This book is radical, dude. Seriously, Kristy Dempsey delivers a tidal wave of fun with this tale of a young would-be surfer chick yearning to rip the tides like her righteous dad. When she wipes out, she becomes more determined than ever. Cole’s sunny funny painted illustrations add humor yet a mellow yellow vibe.
Ages 3-7 | Publisher: Abrams, Harry N., Inc. | May 1, 2012
If “Luke, I am your father,” is a familiar phrase and let’s face it, who hasn’t heard it, then you’ll love this hilarious sendup to single fathers trying desperately to be nurturing dads. The book poses the question if Darth Vader had been a real pop to Luke, what might have happened? Told in a comic way with light-hearted illustrations, you’ll laugh until you cry.
All Ages | Publisher: Chronicle Books | April 18, 2012
Wing employs “’twas the night before” as a clever convention in this rhyming story of a family working together to surprise Dad on Father’s Day. I especially appreciated the handy mom who could check the oil while leading her kids as they clean up the garage and wash the car. You should check out the other “night before” books from this bestselling series.
Ages 3-5 | Publisher: Penguin Group | May 10, 2012
I’ve been taking a break from blogging for the past month in order to focus on writing and editing deadlines, as well as other professional obligations… but I’m proud to have popped up on one or two other people’s blogs this month in interviews!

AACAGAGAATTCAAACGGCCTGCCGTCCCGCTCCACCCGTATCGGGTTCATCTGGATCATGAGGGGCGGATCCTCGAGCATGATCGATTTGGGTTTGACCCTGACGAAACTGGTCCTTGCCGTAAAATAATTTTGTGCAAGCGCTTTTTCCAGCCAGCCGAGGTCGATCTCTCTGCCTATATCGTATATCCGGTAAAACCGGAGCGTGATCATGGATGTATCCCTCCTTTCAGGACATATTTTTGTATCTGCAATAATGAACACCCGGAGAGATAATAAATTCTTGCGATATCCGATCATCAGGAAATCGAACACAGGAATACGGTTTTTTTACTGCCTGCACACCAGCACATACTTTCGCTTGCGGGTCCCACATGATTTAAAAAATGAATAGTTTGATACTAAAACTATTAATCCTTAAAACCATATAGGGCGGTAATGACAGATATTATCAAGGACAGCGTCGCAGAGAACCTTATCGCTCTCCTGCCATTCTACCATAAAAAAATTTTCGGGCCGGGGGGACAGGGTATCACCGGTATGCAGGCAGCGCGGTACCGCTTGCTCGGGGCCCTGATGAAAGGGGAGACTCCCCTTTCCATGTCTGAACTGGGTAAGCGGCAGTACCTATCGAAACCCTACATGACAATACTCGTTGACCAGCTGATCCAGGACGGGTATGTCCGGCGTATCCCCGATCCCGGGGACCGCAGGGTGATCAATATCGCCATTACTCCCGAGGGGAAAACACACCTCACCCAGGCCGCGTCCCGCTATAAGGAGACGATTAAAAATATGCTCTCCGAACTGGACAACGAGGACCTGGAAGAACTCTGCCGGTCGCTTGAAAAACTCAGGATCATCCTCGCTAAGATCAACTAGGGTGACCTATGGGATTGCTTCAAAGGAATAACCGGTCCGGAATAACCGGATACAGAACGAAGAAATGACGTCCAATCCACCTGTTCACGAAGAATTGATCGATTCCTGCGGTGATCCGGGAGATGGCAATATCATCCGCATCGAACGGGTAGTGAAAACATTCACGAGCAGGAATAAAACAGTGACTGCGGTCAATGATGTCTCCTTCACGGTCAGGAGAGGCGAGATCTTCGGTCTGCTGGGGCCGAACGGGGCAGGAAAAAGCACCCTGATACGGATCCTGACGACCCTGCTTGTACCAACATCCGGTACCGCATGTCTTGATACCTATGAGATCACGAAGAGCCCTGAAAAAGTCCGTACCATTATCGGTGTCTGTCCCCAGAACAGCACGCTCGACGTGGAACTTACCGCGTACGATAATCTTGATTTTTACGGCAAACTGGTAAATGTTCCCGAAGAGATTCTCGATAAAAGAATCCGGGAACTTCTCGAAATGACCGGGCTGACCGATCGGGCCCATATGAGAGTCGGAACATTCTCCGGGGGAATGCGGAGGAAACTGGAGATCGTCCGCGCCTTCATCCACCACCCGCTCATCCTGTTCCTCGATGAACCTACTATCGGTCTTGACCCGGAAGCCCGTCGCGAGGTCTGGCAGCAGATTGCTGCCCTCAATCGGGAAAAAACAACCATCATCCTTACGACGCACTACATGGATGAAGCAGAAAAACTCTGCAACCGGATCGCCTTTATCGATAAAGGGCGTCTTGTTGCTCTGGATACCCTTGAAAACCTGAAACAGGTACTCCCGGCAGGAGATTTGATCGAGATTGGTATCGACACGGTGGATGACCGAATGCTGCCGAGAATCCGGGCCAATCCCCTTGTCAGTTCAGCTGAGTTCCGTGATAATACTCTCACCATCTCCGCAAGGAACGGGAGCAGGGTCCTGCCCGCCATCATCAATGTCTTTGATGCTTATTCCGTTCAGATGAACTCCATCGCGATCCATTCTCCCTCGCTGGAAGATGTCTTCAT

Please check out Julie Hedlund’s Blog where I am proud to be the featured author for June, discussing the problem of “The Mucky Middle” when crafting a picture book, as well as Beth Stilborn’s blog where I am equally proud to be interviewed in depth for her Wednesday Worthy series.
I’ll be blogging again shortly with a new series on … Series Writing!
What are the elements that go into creating a picture or chapter book series? How does one establish continuity of style, develop character, or come up with plots that continue to engage? These are just a few of the questions I’ll be addressing… but what do YOU want to know about crafting a series? Post your questions here and I’ll do my best to answer them in the weeks ahead!
In many houses, going to bed is anything but a fun experience.
There are objections, arguments, tears and fears.
Jammy Dance (Farrar Straus Giroux, 2012) by Rebecca Janni and Tracy Dockray puts a happy spin on the bedtime ritual. The book features a brother and sister who, with a little help from Mom and Dad, dance their way into bed.